Law School Discussion was down for half of yesterday and half of today. It’s back up now. There’s something of an explaination here.
It’s my last week in the Netherlands, and for a long time I’ve been meaning to do a little mini-series here about some of the things I think the Dutch do well. Thus I bring you: Dutch innovation week.
By now everyone knows the advantages of wireless internet access. For companies like Verizon, wireless is a new market and a new opportunity to make some money. For companies like McDonalds, wireless is a way to get some press attention and appear to be “cutting edge”. (Perhaps McDonalds should abandon its wireless initiative and adopt a technology that might actually be useful to their customers. See yesterday’s innovation: the Chipknip.)
Wireless internet, besides being convenient and (lets admit it) really cool, also has another huge advantage over wires: it’s cheap. The affordability of wireless internet enables access to spread to areas where it was otherwise financially prohibited. Imagine a non-profit organization seeking to harness wireless technology to connect an entire city to the internet at little or no cost to the users. That would be something like Wireless Leiden.
I was never able to get a signal while living in Leiden, but I love the idea and I wish them success.
Remember the marketing campaign for the “high-tech” American Express Blue credit card? The problem was that you really can’t improve much on a credit card, and making it clear and adding a useless microchip didn’t do much to impress. Perhaps though, American Express really was ahead of its time. They have that microchip in the Netherlands, but it actually has a use. Dutch innovation week continues with: the Chipknip.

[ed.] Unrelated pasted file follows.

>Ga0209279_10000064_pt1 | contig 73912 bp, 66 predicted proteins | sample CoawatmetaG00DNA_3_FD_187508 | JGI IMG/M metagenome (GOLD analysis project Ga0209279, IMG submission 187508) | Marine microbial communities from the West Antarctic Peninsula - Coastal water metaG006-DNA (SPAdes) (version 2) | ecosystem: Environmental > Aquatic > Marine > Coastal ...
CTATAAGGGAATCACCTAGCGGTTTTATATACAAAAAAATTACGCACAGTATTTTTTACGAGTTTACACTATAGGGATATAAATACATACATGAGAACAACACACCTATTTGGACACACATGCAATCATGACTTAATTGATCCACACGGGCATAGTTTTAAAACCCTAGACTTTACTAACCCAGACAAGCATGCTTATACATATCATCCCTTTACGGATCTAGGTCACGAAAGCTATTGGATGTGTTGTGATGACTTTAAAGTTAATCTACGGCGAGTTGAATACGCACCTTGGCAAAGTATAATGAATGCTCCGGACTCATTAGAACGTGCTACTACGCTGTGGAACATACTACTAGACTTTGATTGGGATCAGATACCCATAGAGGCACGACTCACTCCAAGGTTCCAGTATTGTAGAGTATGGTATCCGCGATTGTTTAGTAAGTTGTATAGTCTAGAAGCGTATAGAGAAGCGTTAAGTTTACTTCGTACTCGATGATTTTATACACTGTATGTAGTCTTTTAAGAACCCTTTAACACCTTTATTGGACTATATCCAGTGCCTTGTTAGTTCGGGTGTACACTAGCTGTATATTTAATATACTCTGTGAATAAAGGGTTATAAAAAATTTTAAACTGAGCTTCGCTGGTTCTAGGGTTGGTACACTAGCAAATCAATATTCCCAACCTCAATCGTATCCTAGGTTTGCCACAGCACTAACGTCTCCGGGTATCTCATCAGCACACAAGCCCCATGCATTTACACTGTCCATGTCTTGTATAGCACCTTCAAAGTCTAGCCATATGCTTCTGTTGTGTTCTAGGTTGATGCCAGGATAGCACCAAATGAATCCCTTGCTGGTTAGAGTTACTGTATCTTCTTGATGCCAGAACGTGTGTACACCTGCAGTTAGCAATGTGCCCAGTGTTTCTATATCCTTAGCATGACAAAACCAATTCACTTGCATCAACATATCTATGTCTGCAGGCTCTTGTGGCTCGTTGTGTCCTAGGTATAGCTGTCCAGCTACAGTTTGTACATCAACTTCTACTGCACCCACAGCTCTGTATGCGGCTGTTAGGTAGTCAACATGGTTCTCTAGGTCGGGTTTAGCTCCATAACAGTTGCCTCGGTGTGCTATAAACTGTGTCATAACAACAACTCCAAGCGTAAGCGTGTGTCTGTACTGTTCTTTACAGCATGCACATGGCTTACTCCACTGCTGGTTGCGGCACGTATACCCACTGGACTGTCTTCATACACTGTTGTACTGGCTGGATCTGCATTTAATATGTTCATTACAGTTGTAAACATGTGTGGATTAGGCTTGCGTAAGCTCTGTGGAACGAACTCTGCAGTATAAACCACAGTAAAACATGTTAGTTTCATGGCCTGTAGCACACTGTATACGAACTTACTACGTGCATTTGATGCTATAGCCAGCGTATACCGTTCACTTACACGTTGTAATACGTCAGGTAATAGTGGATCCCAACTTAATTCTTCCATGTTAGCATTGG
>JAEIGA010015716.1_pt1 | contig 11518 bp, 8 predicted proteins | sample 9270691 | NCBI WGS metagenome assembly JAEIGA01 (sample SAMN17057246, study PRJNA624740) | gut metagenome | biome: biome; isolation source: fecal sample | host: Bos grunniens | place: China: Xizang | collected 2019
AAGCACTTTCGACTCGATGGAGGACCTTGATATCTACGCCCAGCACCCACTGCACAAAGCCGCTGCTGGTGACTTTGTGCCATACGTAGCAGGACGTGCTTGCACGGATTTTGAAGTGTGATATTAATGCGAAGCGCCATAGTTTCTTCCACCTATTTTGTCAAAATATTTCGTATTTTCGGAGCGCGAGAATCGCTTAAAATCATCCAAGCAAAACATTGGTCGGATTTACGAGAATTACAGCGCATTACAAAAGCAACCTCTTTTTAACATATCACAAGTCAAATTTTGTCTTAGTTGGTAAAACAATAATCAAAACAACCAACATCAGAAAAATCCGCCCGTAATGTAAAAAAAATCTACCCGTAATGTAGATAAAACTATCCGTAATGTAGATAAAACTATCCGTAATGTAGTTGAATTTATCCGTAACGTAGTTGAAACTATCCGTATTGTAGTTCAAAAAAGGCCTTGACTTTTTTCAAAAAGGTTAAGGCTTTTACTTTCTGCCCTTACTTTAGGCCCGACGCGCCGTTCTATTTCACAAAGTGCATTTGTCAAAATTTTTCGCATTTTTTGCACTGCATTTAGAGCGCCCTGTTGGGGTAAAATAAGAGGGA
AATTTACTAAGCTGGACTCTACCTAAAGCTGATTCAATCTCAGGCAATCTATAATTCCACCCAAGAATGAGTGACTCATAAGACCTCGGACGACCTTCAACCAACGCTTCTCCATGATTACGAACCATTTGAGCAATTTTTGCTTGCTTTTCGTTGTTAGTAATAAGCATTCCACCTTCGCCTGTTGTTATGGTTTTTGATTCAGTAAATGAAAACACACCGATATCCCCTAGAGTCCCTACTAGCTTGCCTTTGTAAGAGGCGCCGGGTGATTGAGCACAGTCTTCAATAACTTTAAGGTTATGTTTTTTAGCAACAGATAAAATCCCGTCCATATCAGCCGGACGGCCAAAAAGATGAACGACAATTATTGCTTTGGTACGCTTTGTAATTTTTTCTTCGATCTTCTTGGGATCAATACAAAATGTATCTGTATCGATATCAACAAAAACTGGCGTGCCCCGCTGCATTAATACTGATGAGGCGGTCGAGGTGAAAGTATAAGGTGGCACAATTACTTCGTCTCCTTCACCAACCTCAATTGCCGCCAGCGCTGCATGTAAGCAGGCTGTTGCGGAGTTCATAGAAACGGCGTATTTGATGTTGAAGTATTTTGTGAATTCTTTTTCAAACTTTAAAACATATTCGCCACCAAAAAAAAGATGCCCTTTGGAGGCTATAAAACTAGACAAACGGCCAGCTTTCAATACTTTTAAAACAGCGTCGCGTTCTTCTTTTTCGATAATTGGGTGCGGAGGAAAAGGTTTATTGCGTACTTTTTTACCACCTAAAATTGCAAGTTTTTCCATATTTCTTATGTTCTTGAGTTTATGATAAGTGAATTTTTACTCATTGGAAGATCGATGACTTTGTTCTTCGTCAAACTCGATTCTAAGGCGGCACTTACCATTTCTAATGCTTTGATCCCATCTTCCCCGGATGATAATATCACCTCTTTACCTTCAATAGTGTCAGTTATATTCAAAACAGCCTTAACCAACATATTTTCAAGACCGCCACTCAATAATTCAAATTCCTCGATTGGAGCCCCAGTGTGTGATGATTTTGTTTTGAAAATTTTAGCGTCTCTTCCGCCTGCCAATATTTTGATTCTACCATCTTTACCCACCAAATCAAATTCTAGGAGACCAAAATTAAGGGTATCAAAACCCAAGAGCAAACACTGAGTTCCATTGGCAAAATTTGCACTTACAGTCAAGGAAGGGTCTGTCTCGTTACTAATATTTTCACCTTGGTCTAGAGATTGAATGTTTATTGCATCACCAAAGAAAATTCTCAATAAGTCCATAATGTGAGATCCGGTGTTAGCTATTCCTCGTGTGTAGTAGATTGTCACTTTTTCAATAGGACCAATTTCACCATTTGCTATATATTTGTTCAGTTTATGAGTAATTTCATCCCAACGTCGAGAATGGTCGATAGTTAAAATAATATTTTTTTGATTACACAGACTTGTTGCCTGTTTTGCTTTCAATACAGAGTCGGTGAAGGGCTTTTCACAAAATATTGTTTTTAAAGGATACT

The Chipnikp is a way to build a debt card into a bank card, but with wider acceptability. Next to the ATM there is a Chipknip machine where you can transfer funds into your Chipknip account. Then your bank card works just like cash.
The Chipknip is better than a US debit card in two important ways. First, it really does work like cash. It’s extremely fast and there are no receipts to sign. If you don’t have a bank account you can buy a pre-paid card to use, so the technology is accessible to even those with bad credit (or people like me who are just passing through and don’t want to open a bank account). Second, the Chipknip can be used for all kinds of little day to day purchases. You can get a Coke from the Coke machine, pay a parking meter, and buy groceries with one simple card.